When the prime suppliers and orchestrators who profit on Wall Street and in London, amongst other capital, are imprisoned for involvement in drugs profiteering and money laundering – then change will start to occur. But, since certain governments need money, and lots of it, and the drugs trade provides money in abundance ( second only to the international arms trade) – then we are here focusing on a “three card” explanation of what actually occurs in the world when it comes to drugs.
    When indigenous persons used drugs in a certain “social context” and did not chemically enhance the product, those societies were not decimated over centuries. In our modern climate, when chemically enhanced products and money assist in a process of addiction and profiteering from human misery – it serves well those dual purposes not only to have sales internationally but likewise to induce and enhance local consumption in the countries where certain products grow best ( e.g. coca in Peru).
    How logical – a plant grows naturally. Humankind invents money and pharmaceutical methods to extract elements from plants. The plants then become the targets and not the system which produced the miltarised attack on the plants and people – bringing in the end more growth of the products and more profits a la the bogus “war on drugs”.

    READ ON:-
    Cocaine Expansion in Peru Raises Fears of Global Spread
    By JOHN LYONS
    WSJ June 25, 2012

    Men in a coca plot near Cushillococha, Peru.
    CUSHILLOCOCHA, Peru—The soggy lowlands here were long seen as inhospitable for growing coca potent enough to make cocaine. The plant mainly thrives at steeper, higher elevations of the Andes Mountains, where it was first cultivated by Indians many centuries ago.

    More coca, the raw material in cocaine, is being grown in the Amazonian lowlands of Peru, close to smuggling routes into Brazil. Video and reporting by John Lyons.
    But new techniques have given this Ticuna Indian village near the banks of the Amazon River in Peru a surprising distinction in the global drug trade: It is now home to some of the world’s fastest expanding plantations of coca, the raw material in cocaine. The United Nations’ annual drug report, to be published Tuesday, is expected to document the big changes in the global cocaine business that are helping drive coca cultivation—and cocaine consumption—deep into Peru’s Amazon near its border with Brazil.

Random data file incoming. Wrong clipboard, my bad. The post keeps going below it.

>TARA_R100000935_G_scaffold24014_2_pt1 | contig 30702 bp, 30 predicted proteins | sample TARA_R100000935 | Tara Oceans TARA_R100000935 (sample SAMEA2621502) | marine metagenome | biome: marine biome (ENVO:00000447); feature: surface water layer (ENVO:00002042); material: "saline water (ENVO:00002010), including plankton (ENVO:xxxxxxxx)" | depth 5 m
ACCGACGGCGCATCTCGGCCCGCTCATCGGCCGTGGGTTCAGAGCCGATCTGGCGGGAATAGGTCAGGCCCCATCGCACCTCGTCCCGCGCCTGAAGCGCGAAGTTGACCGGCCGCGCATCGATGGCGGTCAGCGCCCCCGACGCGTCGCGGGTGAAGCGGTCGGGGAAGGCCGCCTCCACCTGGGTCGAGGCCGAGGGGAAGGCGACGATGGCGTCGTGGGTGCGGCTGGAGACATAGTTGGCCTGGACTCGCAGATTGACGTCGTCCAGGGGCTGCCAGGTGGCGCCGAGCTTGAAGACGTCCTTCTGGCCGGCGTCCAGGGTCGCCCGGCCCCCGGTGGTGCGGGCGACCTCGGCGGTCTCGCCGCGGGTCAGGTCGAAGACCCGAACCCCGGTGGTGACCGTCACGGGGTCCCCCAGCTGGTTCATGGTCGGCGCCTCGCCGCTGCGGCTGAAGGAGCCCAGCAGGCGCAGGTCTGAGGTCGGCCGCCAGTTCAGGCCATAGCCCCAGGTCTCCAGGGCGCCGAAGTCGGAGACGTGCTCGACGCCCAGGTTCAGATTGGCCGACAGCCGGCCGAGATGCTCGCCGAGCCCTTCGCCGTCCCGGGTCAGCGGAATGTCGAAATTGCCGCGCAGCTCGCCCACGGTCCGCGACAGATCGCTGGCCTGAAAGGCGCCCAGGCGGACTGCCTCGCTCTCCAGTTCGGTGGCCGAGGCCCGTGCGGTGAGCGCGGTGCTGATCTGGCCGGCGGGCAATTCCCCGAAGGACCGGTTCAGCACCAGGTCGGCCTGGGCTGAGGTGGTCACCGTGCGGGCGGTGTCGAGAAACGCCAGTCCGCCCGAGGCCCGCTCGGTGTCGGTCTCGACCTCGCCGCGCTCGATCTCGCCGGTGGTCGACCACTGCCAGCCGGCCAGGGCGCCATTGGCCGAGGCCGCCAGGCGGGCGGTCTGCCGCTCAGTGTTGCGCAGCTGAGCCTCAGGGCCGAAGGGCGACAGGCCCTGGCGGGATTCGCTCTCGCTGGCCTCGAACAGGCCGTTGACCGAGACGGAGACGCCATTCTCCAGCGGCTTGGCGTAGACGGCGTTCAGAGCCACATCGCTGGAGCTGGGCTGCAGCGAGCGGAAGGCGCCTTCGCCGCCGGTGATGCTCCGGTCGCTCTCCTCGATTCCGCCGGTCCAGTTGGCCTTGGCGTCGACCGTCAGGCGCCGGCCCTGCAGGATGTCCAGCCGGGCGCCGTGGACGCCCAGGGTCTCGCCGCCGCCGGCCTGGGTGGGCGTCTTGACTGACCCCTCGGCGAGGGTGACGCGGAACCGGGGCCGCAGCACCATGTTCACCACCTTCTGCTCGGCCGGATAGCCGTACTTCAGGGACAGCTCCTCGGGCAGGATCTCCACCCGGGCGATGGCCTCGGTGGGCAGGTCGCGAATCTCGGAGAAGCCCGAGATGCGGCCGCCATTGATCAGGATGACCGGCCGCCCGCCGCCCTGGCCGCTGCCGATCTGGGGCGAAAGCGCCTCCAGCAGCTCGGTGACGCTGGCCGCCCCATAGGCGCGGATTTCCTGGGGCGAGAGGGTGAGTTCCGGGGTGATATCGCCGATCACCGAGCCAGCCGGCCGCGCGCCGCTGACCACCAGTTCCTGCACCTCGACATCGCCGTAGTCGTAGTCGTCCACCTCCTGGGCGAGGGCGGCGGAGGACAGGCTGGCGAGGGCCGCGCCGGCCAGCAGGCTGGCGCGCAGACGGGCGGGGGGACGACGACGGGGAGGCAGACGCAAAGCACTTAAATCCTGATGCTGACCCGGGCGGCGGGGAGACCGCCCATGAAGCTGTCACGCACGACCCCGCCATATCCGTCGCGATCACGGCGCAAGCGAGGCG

Traffickers are adapting to declining cocaine consumption in the U.S. by pioneering new markets and smuggling routes in places such as Brazil, recent U.N. data show.
    In May, Brazil deployed troops to back up Federal police charged with preventing smuggling along its Amazonian borders. ”Where do you think all this production is headed?” said Sergio Fontes, who commands Brazil’s Federal Police in the state of Amazonas, which borders Peru.

    Cocaine paste seized by Peruvian police.
    Ticuna farmers, clad in rubber boots to protect their ankles against snakes, show how lower Amazon coca may eventually lead to a more globalized cocaine industry. Their success has big implications for the rain forest, its people—and potentially the cocaine business itself.
    Today, the entire world’s coca grows in the Andean nations of Peru, Colombia and Bolivia. The coca being grown in the Amazon region of Peru could just as easily be grown across the border in Brazil.
    The economics of cocaine are changing in a way that could provide incentives to grow it outside of Latin America entirely, such as Africa or Asia. West Africa has become a transfer point for South American cocaine headed to fast-growing markets in Europe. It could someday make sense to move some production there, much the same way poppies came to the Americas from Asia decades ago, allowing Mexico and Colombia a share of the U.S. heroin market.
    ”Right now, South America meets global demand, but as long as it’s not difficult to export the know-how and technology, there is always a risk that it moves elsewhere,” said Flavio Mirella, who runs the U.N. Office on Drugs and Crime in Lima, Peru, and is responsible for surveying Peru’s coca grows.